17. 17. Marketing: Managing Profitable Customer Relationships       What is Marketing? Understanding the Marketplace and Customer Needs Designing a Customer-Driven Marketing Strategy Preparing an Integrated Marketing Plan and Program Building Customer relationships Capturing Value from Customers 17
  18. 18. Designing a Customer-Driven Marketing Strategy     Two questions: Who(target market)? How(value proposition)? Selecting a customer to serve Choosing a value proposition Marketing management orientations      The The The The The production concept product concept selling concept marketing concept social marketing concept 18
  19. 19. Selecting Customers to Serve    Marketing management: the art and science of choosing target markets and building profitable relationships with them. Marketers must decide first who it will serve, by dividing the market into segments of customers(market segmentation) and selecting which segments it will go after(target marketing). Simply put, marketing management is customer management and demand management. 19
  20. 20. Choosing a Value Proposition    To decide how it will serve targeted customer-how it will differentiate and position itself in the marketplace. A company’s value propostition is the set of benefits or values it promises to deliver to consumers to satisfy their needs. Value propostitions differentiate one brand from another, by answering the customer’s question, “why should I buy your brand rather than a competitor’s ?” “it gives 20 you wings!”
  21. 21. Marketing Management Orientations(1/4)   What philosophy should guild to design marketing strategies, for example, how to put the weight of interests of customers, the organization, and society? Five alternative concepts, the production, product, selling, marketing, and societal marketing. 21
  22. 22. Marketing Management Orientations(2/4)    Production Concept: the concept that consumers will favor products that are available and highly affordable and that the organization should therefore focus on improving production and distribution efficiency. Product Concept: the idea that consumers will favor products that offer the most quality, perfomance, and features and that continuous product improvements should be made. Selling Concept: the idea that consumers will not buy enough of the firm’s products unless it undertakes a large-scale selling and promotion.  The aim often is to sell what the company makes rather than making what the market wants. 22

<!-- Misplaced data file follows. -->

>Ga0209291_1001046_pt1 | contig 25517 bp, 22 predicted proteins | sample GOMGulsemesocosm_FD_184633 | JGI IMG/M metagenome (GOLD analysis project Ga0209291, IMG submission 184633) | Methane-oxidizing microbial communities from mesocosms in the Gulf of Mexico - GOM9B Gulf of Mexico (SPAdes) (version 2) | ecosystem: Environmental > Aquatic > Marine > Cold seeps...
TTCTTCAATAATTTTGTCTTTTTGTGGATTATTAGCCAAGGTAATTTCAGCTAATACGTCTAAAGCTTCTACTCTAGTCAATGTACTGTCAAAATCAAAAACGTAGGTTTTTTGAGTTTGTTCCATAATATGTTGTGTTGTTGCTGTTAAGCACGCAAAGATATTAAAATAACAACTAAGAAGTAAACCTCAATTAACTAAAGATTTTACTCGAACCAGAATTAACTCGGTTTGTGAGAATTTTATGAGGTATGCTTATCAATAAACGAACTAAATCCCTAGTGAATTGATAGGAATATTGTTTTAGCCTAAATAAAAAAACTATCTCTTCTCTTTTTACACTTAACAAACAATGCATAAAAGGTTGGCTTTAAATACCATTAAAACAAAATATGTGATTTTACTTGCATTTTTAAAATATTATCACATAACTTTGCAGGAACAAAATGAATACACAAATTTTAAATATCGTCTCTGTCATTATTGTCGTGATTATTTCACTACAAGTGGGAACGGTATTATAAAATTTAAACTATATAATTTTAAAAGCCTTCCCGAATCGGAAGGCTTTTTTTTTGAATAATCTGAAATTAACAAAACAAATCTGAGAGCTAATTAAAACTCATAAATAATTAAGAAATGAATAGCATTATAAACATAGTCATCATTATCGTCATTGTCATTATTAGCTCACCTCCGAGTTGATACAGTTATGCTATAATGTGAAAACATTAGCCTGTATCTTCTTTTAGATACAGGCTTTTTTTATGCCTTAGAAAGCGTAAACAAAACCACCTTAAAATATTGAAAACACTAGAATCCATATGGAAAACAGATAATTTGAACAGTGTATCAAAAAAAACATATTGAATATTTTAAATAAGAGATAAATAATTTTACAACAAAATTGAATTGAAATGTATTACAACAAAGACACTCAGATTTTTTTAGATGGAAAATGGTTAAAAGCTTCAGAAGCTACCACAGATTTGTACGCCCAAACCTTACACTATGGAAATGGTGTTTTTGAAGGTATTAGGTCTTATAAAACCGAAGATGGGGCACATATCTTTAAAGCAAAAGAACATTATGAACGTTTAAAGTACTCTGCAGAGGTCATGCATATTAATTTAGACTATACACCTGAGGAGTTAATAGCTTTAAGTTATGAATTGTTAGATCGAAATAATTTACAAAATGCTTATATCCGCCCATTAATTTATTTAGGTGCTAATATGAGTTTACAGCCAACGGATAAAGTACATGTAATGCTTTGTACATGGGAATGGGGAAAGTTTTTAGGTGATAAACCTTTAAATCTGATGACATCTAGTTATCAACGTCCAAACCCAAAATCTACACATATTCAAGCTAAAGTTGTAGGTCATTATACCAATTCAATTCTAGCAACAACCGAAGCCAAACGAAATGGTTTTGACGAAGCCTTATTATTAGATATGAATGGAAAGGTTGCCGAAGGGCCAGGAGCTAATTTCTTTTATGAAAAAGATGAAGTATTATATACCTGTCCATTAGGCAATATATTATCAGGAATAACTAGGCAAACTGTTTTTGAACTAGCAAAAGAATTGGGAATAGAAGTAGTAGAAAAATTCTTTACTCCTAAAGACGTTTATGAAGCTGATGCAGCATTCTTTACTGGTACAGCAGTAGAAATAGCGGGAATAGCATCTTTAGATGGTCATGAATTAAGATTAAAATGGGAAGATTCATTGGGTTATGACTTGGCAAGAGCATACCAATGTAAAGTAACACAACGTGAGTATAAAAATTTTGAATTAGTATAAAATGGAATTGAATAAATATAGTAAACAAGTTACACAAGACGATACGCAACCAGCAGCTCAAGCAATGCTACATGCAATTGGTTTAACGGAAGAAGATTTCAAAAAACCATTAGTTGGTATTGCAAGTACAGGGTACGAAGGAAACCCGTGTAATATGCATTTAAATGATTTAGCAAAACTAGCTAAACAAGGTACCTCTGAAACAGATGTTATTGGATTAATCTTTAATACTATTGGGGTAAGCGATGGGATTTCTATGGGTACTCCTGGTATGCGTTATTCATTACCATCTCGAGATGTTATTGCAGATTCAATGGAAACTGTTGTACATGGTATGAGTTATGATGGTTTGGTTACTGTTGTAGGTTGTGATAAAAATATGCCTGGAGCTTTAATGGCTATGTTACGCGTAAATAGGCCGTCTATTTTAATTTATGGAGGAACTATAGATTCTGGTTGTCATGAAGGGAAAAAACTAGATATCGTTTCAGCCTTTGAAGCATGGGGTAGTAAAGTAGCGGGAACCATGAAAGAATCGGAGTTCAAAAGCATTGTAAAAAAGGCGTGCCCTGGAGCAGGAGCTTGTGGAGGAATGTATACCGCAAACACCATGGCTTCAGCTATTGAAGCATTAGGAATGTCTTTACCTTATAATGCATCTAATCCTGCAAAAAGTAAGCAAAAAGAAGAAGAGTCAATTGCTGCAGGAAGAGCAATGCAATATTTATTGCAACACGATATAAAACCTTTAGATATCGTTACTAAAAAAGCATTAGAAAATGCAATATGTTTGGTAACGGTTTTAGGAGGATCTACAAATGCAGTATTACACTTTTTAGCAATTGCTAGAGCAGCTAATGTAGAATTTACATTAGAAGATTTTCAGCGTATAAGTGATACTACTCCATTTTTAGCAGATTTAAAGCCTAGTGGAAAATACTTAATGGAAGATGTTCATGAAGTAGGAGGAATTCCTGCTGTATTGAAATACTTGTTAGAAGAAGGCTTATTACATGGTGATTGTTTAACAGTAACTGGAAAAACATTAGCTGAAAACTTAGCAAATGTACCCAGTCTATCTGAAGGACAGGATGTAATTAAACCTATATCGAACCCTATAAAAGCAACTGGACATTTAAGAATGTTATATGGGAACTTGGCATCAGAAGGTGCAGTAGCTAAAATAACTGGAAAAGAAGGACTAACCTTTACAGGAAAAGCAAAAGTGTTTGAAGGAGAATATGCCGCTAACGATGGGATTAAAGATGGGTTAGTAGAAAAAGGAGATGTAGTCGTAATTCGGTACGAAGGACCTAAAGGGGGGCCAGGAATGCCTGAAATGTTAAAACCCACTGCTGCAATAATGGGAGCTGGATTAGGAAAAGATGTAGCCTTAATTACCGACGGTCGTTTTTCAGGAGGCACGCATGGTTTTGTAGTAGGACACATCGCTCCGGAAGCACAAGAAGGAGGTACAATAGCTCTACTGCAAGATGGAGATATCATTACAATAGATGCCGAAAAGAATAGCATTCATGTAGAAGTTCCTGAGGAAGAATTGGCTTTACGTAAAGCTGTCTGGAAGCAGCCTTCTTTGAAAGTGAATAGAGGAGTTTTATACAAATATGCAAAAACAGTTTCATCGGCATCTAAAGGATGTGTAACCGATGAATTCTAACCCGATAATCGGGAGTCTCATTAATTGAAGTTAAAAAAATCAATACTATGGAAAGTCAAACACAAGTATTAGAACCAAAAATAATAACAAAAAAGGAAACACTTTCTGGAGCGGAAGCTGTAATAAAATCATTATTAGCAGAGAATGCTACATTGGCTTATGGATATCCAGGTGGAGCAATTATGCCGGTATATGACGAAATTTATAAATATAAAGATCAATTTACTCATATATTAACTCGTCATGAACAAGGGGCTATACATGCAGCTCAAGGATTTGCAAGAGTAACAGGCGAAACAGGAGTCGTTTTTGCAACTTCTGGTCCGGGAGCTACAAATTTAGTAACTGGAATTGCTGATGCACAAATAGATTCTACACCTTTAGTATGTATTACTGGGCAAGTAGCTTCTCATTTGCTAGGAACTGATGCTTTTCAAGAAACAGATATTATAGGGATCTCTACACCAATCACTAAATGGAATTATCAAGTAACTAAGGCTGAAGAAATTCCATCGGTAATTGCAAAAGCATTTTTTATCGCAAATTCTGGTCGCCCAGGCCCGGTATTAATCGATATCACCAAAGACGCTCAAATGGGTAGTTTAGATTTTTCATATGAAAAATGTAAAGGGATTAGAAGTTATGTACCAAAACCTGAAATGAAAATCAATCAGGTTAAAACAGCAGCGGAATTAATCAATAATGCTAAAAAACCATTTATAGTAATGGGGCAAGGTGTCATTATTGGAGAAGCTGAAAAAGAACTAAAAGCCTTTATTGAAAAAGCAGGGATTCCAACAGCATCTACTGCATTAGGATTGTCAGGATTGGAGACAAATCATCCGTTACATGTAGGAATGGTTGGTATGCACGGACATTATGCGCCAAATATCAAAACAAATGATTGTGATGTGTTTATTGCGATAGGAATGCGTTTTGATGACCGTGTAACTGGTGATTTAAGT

23. 23. Marketing Management Orientations(3/4)  Marketing concpet: the philosophy of the importance of knowing the needs and wants of target markets and delivering the desired satisfactions better than competitors do. Table 1.1 Maketing orientations contrasted Focus Means Ends Older orientations Products Production and selling Profits through sales volume Marketing concept Customer needs Integrated marketing Profits though customer 23 satisfaction
  24. 24. Marketing Management Orientations(4/4)  Societal marketing concept: The principle that maketing strategy should deliver value to customers in a way that maintains or improves both the consumer’s and the society’s well-being. Society(Human welfare) Figure 1.4 Three Considerations underlying the societal marketing concept Consumers(Want Satisfaction) 康菲石油中国有限公司 The oil leak was first detected on June 4, 2011, but COPC and Company(Profits) CNOOC remained silent until the spill was exposed to the public 24 by the media late in July, 2011.
  25. 25. Marketing: Managing Profitable Customer Relationships       What is Marketing? Understanding the Marketplace and Customer Needs Designing a Customer-Driven Marketing Strategy Preparing an Integrated Marketing Plan and Program Building Customer relationships Capturing Value from Customers 25
  26. 26. Preparing an Integrated Marketing Plan and Program     An integrated Marketing program starts to deliver the intended value and build customer relationships by transforming the marketing strategy into action. The marketing program consists of the firm’s marketing mix, the set of marketing tools the firm uses to implement its marketing strategy. The major tools are called the four Ps of marketing: product, price, place and promotion. The firm must blend these mix tools into a comprehensive, integrated marketing program that communicates and 26 delivers the intended value to chosen customers.
  27. 27. Marketing: Managing Profitable Customer Relationships       What is Marketing? Understanding the Marketplace and Customer Needs Designing a Customer-Driven Marketing Strategy Preparing an Integrated Marketing Plan and Program Building Customer relationships Capturing Value from Customers 27
  28. 28. Building Customer Relationships    Customer Relationship Management The changing Nature of Customer Relationships Partner Relationship Management 28
  29. 29. Customer Relationship Management   Relationship Building Block: Customer Value and Satisfaction. Customer Relationship Levels and Tools 29
  30. 30. Relationship Building Blocks: Customer Value and Satisfaction  Customer perceived value: customer’s evaluation of the difference between all the benefits and all the costs of a market offering relative to those of competing offers.     Customer satisfaction:the extent to which a product’s perceived performance matches a buyer’s expectations.    Value proposition: intended value at the company’s side; evaluation: subjective and personal; difference among; How we make a purchase decision; select brand with greatest CPV. an extent of match, between; highly satisfied and delighted; Higher levels of CS lead to greater customer loyalty,better company performance in turn. CRM: process of building and maintaining profitable customer relationships by delivering superior customer value & satisfaction.  “Superior”, two levels of meanings. 30